The Times: Class action splits the global investors
by John Heaps and Alexander Davidson
April 27, 2004
The fallout from the overstated reserves
THE investors’ class action against Shell and its directors in the US highlights the differences between the English and US legal systems — raising key issues for investors in global businesses.
The Shell case stems from the announcement on January 9 that Royal Dutch Petroleum Company was to writedown its proven oil and gas reserves by about 20 per cent. The claimants argue that Shell and its directors knew the company’s reserves were overstated and issued false and misleading financial statements, resulting in the value of its shares being artificially inflated.
Those claims have now been strengthened in the recent days by the conclusions of an internal report for Shell prepared by an independent US law firm. The claimants therefore claim they overpaid for their shares and seek to recover their alleged losses.
The class action is a powerful tool in US litigation. It means that through a single set of proceedings defendants can be faced with potentially massive aggregate liability, which inevitably encourages settlement. Cases can also be run on a contingency fee basis, resulting in no up-front costs to individual claimants. The class must be clearly defined so that individuals can be assessed for membership. However, while members must have suffered actual loss or injury and have a personal cause of action against the defendants, they are not required to be individually identified, or even identifiable.
In Europe, no country has yet permitted class actions in the American sense, but some allow group actions whereby similarly situated claimants can pursue their claims in a common action in one court. In England, the courts use Group Litigation Orders (GLOs) to manage claims that give rise to common or related issues of fact or law. They are by their nature often well publicised: examples include the MMR vaccine damage claims and the deep vein thrombosis litigation. However, claims are individually issued and each will be considered on its particular merits.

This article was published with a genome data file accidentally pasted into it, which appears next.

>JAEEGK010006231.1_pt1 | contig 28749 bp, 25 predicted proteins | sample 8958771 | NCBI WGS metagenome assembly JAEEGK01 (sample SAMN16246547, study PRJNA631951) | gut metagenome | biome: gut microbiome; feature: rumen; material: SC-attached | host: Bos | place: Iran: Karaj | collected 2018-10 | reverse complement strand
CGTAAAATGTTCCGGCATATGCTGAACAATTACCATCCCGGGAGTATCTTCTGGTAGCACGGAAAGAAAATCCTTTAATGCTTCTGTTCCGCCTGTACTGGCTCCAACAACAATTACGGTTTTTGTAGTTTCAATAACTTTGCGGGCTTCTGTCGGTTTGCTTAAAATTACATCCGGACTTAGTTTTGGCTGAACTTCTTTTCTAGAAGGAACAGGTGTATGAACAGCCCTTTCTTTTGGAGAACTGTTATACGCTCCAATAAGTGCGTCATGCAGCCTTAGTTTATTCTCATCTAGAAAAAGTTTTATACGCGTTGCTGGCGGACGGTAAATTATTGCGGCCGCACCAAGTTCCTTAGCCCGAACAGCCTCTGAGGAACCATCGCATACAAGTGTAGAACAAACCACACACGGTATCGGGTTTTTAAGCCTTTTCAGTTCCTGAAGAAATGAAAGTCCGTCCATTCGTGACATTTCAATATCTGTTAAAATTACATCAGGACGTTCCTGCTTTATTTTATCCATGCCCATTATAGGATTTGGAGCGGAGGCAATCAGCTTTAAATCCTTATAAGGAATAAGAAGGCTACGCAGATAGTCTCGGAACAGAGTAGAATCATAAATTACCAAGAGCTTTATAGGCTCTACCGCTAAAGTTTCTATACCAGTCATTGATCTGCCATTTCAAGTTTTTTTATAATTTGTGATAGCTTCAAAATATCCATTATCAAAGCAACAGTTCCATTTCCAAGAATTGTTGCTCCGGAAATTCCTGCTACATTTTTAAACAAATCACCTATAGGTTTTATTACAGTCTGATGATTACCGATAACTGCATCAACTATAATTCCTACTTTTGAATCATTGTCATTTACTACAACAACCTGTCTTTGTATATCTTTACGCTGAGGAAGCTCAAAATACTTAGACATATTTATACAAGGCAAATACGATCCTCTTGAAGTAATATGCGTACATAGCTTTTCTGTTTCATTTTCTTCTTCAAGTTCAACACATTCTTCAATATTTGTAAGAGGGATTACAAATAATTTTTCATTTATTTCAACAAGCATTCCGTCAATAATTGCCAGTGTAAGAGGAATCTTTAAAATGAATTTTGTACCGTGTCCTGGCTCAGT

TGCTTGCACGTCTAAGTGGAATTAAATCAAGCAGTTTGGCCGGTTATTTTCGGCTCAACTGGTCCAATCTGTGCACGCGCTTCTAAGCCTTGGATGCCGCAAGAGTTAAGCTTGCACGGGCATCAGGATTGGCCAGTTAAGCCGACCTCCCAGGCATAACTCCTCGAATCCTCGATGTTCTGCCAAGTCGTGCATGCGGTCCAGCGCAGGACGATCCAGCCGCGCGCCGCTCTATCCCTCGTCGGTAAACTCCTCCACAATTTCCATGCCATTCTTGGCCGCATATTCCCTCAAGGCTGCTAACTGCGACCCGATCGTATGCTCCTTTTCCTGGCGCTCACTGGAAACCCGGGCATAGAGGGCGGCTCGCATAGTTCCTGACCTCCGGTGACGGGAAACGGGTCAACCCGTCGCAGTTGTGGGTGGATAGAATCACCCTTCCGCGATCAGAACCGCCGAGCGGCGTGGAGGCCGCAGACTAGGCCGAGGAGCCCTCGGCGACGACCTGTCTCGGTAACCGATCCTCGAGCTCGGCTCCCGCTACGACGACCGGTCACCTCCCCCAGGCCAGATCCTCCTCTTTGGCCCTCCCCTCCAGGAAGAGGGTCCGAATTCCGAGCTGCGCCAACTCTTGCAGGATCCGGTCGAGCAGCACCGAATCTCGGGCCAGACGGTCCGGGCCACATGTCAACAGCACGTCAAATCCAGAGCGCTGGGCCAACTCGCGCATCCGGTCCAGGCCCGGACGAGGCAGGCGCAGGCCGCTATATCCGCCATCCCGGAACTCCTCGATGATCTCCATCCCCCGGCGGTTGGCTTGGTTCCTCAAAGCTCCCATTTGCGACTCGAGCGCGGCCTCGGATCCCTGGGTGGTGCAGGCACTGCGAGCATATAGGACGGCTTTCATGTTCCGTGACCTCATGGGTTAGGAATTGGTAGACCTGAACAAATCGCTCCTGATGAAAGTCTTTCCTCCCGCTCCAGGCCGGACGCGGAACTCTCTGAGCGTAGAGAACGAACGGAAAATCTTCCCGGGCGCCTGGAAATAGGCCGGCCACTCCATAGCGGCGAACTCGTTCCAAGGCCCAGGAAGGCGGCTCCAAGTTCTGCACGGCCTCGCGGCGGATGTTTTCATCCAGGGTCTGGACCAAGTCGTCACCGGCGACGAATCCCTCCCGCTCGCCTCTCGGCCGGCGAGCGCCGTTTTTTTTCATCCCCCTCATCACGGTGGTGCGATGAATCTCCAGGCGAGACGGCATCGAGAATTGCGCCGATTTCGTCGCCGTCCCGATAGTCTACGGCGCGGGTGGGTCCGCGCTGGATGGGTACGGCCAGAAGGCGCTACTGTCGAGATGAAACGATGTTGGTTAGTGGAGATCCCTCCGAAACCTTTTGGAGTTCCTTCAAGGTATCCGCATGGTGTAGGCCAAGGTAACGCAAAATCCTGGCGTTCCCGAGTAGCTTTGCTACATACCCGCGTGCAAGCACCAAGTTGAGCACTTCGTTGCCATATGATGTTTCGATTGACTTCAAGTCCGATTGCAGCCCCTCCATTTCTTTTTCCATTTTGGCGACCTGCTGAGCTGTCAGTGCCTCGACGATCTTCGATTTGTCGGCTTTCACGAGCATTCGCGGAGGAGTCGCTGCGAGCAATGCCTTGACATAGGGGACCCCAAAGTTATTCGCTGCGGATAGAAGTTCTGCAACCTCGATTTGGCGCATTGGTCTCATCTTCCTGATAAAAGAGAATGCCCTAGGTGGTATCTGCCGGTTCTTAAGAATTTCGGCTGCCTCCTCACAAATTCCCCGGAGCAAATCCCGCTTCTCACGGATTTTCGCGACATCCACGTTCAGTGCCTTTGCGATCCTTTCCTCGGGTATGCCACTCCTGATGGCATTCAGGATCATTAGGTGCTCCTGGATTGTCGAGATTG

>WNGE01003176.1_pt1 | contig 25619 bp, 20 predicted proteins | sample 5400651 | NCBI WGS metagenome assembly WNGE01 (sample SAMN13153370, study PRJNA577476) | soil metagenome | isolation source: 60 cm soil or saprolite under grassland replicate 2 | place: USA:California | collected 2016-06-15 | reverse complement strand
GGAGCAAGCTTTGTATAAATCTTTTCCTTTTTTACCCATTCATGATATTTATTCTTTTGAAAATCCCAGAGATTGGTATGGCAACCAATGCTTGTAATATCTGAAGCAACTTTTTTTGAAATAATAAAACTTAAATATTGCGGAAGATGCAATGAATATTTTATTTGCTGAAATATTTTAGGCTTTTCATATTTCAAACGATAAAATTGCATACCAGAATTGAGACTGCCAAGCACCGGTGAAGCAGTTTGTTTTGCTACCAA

In view of these significant differences, it is perhaps surprising that membership of the class in the Shell action is intended to extend beyond US investors in US-traded shares. The case is brought in the District Court of New Jersey, and alleges violations of US federal securities laws and accounting rules, including the filing of false information in periodic public reports with the New York Stock Exchange (NYSE) and the US Securities & Exchange Commission (SEC).
The main defendants are Royal Dutch Petroleum Company N.V., a public company incorporated in the Netherlands; and The Shell Transport and Trading Company plc, incorporated in England. Royal Dutch is listed on the NYSE but its shares are traded principally on the Amsterdam Stock Exchange. Likewise, Shell Transport is listed on the NYSE but the principal market for its shares is the London Stock Exchange.
The complaint document seeks to include within the class all investors, wherever they may be based and regardless of the stock market on which their shares are traded, on the basis of violations of the securities laws in the US and the fact that Shell carries on business in New Jersey. The situation therefore arises where the US proceedings propose to include UK investors, buying shares in a UK public company on the London Stock Exchange, and with no connection with the US, in a US class action founded on breach of US securities laws.
At this stage the action has not yet been granted class status and it remains to be seen whether the court will restrict the scope of the class or refuse class status entirely. However, should the class be approved, the question arises as to whether UK investors in Shell might find themselves party to proceedings in the US that they would have no right to bring as individuals.
Perhaps even more interestingly, if the Shell class action is in the end restricted to US investors, and in due course succeeds in compensating them for substantial losses that it is more difficult or impossible to recover in other jurisdictions, a large compensation payment to US shareholders could well have a negative impact on the overall capital value of the group and thereby the value of shares traded in London and Amsterdam. These are changing times for global business disputes, and the Shell case will be watched with great interest
The author is head of litigation and dispute management at Eversheds